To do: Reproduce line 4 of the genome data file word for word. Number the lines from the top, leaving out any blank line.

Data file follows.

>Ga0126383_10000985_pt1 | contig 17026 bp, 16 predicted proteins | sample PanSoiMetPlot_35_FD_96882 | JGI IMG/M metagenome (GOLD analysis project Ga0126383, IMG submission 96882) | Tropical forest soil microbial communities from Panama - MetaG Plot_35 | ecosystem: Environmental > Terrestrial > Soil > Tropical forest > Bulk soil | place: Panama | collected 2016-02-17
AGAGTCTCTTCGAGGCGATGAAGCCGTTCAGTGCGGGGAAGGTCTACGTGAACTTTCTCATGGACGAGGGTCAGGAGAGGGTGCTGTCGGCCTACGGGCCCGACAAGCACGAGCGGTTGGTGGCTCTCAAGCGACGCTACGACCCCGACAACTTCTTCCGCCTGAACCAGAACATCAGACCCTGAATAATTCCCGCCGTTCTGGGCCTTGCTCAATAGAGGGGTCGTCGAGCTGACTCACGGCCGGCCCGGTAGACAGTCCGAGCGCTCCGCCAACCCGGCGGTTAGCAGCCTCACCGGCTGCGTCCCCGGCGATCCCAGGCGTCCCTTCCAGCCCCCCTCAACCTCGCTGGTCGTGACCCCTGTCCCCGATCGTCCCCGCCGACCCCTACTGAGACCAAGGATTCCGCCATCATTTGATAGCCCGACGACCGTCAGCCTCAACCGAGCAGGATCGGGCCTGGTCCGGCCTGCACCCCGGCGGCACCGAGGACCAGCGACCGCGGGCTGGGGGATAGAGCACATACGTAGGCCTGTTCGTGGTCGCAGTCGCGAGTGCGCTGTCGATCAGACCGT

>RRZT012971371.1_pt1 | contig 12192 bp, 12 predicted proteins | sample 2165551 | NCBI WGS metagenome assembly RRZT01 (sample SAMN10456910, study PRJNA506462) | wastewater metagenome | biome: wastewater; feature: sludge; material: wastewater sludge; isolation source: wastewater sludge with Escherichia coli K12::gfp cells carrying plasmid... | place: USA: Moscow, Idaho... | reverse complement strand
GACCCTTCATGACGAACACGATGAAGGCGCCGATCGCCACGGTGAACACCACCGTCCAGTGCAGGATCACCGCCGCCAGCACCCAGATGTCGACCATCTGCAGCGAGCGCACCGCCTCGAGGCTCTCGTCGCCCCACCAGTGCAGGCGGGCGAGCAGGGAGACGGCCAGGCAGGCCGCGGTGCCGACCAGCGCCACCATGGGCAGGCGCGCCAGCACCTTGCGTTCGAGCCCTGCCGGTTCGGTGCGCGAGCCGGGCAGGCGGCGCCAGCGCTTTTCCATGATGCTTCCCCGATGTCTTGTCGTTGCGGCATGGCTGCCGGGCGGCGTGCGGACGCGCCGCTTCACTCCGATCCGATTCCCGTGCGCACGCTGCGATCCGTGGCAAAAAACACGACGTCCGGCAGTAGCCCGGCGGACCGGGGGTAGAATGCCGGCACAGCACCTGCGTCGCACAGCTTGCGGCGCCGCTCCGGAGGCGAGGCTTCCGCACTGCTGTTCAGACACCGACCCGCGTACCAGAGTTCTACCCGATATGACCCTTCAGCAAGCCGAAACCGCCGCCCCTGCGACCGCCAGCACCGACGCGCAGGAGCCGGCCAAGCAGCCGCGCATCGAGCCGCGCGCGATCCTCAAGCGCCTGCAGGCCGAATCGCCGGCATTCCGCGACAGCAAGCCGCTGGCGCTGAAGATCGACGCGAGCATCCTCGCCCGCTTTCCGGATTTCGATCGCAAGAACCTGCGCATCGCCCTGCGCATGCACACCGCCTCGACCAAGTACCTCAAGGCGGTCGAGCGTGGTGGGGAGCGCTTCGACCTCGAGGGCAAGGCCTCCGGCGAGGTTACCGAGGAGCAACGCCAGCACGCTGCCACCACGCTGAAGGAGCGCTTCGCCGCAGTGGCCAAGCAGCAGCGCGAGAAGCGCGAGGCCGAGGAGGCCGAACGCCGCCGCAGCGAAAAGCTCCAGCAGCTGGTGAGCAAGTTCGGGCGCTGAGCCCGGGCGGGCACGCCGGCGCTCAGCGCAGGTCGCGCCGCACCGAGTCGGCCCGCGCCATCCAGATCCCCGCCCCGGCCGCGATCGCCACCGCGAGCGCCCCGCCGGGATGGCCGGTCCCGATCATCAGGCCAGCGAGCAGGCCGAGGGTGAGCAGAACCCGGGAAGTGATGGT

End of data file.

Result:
GACCCTTCATGACGAACACGATGAAGGCGCCGATCGCCACGGTGAACACCACCGTCCAGTGCAGGATCACCGCCGCCAGCACCCAGATGTCGACCATCTGCAGCGAGCGCACCGCCTCGAGGCTCTCGTCGCCCCACCAGTGCAGGCGGGCGAGCAGGGAGACGGCCAGGCAGGCCGCGGTGCCGACCAGCGCCACCATGGGCAGGCGCGCCAGCACCTTGCGTTCGAGCCCTGCCGGTTCGGTGCGCGAGCCGGGCAGGCGGCGCCAGCGCTTTTCCATGATGCTTCCCCGATGTCTTGTCGTTGCGGCATGGCTGCCGGGCGGCGTGCGGACGCGCCGCTTCACTCCGATCCGATTCCCGTGCGCACGCTGCGATCCGTGGCAAAAAACACGACGTCCGGCAGTAGCCCGGCGGACCGGGGGTAGAATGCCGGCACAGCACCTGCGTCGCACAGCTTGCGGCGCCGCTCCGGAGGCGAGGCTTCCGCACTGCTGTTCAGACACCGACCCGCGTACCAGAGTTCTACCCGATATGACCCTTCAGCAAGCCGAAACCGCCGCCCCTGCGACCGCCAGCACCGACGCGCAGGAGCCGGCCAAGCAGCCGCGCATCGAGCCGCGCGCGATCCTCAAGCGCCTGCAGGCCGAATCGCCGGCATTCCGCGACAGCAAGCCGCTGGCGCTGAAGATCGACGCGAGCATCCTCGCCCGCTTTCCGGATTTCGATCGCAAGAACCTGCGCATCGCCCTGCGCATGCACACCGCCTCGACCAAGTACCTCAAGGCGGTCGAGCGTGGTGGGGAGCGCTTCGACCTCGAGGGCAAGGCCTCCGGCGAGGTTACCGAGGAGCAACGCCAGCACGCTGCCACCACGCTGAAGGAGCGCTTCGCCGCAGTGGCCAAGCAGCAGCGCGAGAAGCGCGAGGCCGAGGAGGCCGAACGCCGCCGCAGCGAAAAGCTCCAGCAGCTGGTGAGCAAGTTCGGGCGCTGAGCCCGGGCGGGCACGCCGGCGCTCAGCGCAGGTCGCGCCGCACCGAGTCGGCCCGCGCCATCCAGATCCCCGCCCCGGCCGCGATCGCCACCGCGAGCGCCCCGCCGGGATGGCCGGTCCCGATCATCAGGCCAGCGAGCAGGCCGAGGGTGAGCAGAACCCGGGAAGTGATGGT